But ARF has partnerships with other rescue groups, for example in South Carolina, where many animals are not neutered or spayed, and as a result “they are putting down [i.e., putting to death] obscene numbers of dogs and cats, and we also obtain dogs from ‘puppy mill’ breeders.”
These latter are people who solely for profit breed large numbers of “purebred” dogs of various breeds that are eventually sold in pet stores — many at Christmas time. The relatively few mills in Suffolk County each have 50 or so dogs jammed in a basement, and when found, are raided by the ASPCA. But ARF gets large numbers of dogs from the Midwest and elsewhere where thousands of puppies are bred on large, open “puppy farms” covering many acres. Adult dogs that are not good at reproducing large litters of puppies at puppy mills, and puppies that don’t meet “purebred” standards, are considered “disposable” animals, and used to be put to death.
Now they are rescued, “no questions asked,” by ARF, through intermediary rescue groups. (One of my family’s pets today, a very loving and healthy dog, “Gemma,” was rescued as a rejected puppy from a mill breeding Ridgebacks in Oklahoma.)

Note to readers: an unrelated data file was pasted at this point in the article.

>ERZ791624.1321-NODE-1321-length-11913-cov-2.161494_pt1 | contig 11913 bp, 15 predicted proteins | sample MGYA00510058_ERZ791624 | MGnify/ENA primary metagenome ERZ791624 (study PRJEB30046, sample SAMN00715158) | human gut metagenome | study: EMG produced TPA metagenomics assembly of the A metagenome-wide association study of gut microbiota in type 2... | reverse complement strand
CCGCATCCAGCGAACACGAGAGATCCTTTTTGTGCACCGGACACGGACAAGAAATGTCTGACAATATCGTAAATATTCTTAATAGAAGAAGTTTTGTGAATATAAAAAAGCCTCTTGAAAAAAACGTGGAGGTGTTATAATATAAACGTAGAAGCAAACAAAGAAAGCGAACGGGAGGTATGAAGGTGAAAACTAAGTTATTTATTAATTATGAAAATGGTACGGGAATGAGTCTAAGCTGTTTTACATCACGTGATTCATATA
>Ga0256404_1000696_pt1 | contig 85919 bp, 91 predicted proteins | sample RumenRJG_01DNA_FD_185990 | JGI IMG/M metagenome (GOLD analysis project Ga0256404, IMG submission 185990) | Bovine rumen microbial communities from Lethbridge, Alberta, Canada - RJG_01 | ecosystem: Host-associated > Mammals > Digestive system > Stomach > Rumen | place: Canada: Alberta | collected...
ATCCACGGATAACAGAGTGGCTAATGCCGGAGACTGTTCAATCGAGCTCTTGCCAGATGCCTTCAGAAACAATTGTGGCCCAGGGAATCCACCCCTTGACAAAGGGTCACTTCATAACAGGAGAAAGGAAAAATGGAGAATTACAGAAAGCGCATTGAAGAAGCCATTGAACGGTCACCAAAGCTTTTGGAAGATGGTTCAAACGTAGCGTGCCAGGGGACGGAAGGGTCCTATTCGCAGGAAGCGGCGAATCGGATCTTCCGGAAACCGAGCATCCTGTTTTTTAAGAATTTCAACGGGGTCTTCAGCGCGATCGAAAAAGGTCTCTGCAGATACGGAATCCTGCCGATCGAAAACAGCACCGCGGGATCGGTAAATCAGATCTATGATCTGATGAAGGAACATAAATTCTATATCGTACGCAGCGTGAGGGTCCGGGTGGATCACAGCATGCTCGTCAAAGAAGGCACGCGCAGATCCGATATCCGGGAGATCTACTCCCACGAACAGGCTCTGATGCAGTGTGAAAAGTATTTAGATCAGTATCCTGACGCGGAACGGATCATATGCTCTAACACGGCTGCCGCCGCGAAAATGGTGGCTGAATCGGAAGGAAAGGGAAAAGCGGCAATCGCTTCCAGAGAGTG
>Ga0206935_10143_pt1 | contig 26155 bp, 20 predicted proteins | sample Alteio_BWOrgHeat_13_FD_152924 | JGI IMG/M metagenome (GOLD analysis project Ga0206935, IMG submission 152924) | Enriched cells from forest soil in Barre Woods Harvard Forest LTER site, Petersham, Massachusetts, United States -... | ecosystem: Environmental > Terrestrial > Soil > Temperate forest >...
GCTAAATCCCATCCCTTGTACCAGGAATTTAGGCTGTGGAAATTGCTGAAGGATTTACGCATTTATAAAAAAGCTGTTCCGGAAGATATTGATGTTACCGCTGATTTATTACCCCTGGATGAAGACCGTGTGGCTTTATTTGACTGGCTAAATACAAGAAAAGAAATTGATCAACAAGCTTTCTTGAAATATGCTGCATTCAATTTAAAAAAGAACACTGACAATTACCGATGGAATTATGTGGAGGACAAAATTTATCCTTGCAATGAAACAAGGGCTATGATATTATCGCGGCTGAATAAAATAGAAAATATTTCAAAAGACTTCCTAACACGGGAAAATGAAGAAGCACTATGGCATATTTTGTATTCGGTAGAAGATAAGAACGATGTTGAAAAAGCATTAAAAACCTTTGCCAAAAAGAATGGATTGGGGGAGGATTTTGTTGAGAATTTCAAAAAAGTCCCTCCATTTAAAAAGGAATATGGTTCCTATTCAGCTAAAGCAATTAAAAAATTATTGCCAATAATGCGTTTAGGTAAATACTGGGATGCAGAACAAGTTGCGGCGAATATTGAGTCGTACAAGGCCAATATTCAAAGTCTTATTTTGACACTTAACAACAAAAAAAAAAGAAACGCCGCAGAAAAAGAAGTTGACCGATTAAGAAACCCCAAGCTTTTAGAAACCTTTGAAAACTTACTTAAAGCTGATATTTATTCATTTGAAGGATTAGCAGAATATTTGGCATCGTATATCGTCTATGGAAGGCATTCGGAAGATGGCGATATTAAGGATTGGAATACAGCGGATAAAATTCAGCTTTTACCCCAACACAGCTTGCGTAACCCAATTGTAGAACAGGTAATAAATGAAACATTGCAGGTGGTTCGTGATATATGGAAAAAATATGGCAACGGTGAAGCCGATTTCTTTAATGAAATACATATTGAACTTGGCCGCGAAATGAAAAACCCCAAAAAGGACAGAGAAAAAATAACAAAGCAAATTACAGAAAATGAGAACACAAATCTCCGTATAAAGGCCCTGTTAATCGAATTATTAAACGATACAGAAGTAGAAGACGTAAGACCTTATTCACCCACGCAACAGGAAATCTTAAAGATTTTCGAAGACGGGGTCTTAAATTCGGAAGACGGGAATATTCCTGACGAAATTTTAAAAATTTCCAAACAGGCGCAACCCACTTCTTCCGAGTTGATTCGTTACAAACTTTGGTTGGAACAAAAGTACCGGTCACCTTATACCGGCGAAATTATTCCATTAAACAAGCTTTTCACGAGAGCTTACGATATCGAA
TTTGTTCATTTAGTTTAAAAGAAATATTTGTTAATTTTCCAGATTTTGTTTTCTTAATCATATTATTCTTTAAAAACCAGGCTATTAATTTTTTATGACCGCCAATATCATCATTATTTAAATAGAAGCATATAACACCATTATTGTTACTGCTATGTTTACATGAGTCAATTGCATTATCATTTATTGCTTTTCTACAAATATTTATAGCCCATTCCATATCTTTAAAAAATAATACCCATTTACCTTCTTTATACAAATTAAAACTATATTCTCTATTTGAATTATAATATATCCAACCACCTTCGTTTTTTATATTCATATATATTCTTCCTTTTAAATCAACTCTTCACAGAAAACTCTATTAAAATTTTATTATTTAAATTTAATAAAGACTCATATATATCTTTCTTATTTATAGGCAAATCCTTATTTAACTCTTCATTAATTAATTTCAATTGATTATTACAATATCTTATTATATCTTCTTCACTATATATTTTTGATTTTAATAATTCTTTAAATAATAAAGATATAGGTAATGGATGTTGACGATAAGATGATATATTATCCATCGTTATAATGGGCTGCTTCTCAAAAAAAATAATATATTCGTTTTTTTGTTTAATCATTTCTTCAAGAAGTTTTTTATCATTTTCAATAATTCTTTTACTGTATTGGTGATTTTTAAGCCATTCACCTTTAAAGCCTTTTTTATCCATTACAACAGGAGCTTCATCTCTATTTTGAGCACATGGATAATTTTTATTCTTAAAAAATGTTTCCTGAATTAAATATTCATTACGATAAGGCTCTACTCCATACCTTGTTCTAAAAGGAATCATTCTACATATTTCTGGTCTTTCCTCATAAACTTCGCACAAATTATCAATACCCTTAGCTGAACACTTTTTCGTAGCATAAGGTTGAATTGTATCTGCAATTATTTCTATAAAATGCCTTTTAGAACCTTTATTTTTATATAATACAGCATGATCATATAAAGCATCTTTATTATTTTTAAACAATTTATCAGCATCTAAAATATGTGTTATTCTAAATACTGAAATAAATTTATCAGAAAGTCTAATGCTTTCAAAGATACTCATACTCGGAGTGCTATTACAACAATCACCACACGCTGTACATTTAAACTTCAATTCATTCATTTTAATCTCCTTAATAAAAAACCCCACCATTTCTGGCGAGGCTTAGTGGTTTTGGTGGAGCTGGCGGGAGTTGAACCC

ARF does not put down animals, but keeps them until each is adopted, regardless of how long it takes. (The very rare exceptions are terminally ill or injured individuals, or those with severe, uncorrectable problems making them dangerous to other animals or to humans.) ARF does and will advise people on where to obtain low-cost vaccines for their pets, and offers more information of all kinds regarding pets. (Call: 631/537-0400, ex. 202.)
Ms. Tiska told me, “Cat adoptions are a huge issue. They are harder because many cat-lovers already have three or four cats in their homes, and some people have cat allergies.” She added, “A lot of our kittens were born of feral mothers, found by good people who bring them in to us.”
Of course, the kittens have not grown up wild, so do not behave like feral cats.
“We neuter or spay them,” said Ms. Tiska. “We ‘microchip’ the kittens, socialize them, and put them up for adoption.”